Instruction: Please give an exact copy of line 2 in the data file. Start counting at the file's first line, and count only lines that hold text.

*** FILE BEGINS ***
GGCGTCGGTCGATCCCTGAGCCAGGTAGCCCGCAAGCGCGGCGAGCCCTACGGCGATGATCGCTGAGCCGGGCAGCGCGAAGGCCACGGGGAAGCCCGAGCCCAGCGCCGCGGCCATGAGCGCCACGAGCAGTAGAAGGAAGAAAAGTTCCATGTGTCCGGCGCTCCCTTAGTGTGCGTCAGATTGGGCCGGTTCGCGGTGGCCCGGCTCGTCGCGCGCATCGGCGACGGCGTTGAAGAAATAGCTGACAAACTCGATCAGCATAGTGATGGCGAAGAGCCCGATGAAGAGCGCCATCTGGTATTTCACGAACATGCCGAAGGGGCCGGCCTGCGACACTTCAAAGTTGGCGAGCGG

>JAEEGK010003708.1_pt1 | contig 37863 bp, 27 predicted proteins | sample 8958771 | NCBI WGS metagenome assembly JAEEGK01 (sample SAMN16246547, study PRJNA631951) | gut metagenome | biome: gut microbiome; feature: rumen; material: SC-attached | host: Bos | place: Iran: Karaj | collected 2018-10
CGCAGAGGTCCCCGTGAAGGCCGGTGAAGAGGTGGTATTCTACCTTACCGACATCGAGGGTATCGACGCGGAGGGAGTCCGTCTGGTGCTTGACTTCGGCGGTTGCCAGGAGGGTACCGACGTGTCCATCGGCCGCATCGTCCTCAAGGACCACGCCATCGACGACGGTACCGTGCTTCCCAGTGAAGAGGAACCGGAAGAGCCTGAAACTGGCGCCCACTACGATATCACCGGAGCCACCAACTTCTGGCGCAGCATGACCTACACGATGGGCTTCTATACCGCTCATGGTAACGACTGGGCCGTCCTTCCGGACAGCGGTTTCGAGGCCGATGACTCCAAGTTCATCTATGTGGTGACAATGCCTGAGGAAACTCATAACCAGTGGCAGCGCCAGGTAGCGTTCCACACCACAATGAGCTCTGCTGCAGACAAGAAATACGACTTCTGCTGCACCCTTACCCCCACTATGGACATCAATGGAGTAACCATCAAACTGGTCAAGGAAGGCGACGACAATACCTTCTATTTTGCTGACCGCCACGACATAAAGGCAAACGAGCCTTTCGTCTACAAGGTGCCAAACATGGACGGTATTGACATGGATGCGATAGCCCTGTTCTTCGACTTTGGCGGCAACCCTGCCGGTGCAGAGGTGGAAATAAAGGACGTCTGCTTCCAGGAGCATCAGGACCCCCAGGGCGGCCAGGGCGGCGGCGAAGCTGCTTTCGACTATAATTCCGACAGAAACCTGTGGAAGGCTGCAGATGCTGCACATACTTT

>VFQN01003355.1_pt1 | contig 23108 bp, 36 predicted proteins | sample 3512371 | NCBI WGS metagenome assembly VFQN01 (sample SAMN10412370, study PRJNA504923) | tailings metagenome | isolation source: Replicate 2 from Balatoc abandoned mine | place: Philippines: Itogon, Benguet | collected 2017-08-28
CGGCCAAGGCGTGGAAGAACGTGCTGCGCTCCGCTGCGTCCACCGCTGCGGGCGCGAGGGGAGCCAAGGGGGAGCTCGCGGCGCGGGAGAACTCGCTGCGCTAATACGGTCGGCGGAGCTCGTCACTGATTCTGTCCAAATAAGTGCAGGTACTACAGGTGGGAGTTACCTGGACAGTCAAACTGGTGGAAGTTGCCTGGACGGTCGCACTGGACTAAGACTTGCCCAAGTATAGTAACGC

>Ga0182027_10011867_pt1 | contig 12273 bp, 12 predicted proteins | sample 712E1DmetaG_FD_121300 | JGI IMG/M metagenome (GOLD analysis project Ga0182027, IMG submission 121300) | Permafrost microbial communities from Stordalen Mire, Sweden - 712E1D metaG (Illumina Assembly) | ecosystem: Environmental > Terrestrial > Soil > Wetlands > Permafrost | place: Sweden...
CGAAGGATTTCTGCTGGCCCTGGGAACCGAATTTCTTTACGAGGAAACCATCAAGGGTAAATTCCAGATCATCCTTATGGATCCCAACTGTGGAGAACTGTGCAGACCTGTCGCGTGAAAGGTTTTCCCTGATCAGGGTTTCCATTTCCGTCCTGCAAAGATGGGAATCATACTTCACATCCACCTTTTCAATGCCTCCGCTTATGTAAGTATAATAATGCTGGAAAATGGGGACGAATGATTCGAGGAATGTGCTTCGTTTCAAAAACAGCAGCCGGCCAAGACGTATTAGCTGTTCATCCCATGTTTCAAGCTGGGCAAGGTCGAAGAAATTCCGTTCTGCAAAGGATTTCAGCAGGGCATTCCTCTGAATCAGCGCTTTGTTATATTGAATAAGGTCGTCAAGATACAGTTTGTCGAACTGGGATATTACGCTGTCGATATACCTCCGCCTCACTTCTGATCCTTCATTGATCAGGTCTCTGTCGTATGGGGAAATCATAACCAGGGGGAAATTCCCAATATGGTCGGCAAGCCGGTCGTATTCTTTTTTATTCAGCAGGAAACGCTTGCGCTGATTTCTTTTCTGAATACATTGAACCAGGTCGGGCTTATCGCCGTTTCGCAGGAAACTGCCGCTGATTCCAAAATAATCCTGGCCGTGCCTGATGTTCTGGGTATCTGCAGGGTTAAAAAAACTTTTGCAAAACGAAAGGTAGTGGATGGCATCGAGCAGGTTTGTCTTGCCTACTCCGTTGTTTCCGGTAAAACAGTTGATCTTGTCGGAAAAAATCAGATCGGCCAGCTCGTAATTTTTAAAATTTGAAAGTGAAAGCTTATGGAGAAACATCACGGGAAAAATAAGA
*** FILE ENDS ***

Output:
>JAEEGK010003708.1_pt1 | contig 37863 bp, 27 predicted proteins | sample 8958771 | NCBI WGS metagenome assembly JAEEGK01 (sample SAMN16246547, study PRJNA631951) | gut metagenome | biome: gut microbiome; feature: rumen; material: SC-attached | host: Bos | place: Iran: Karaj | collected 2018-10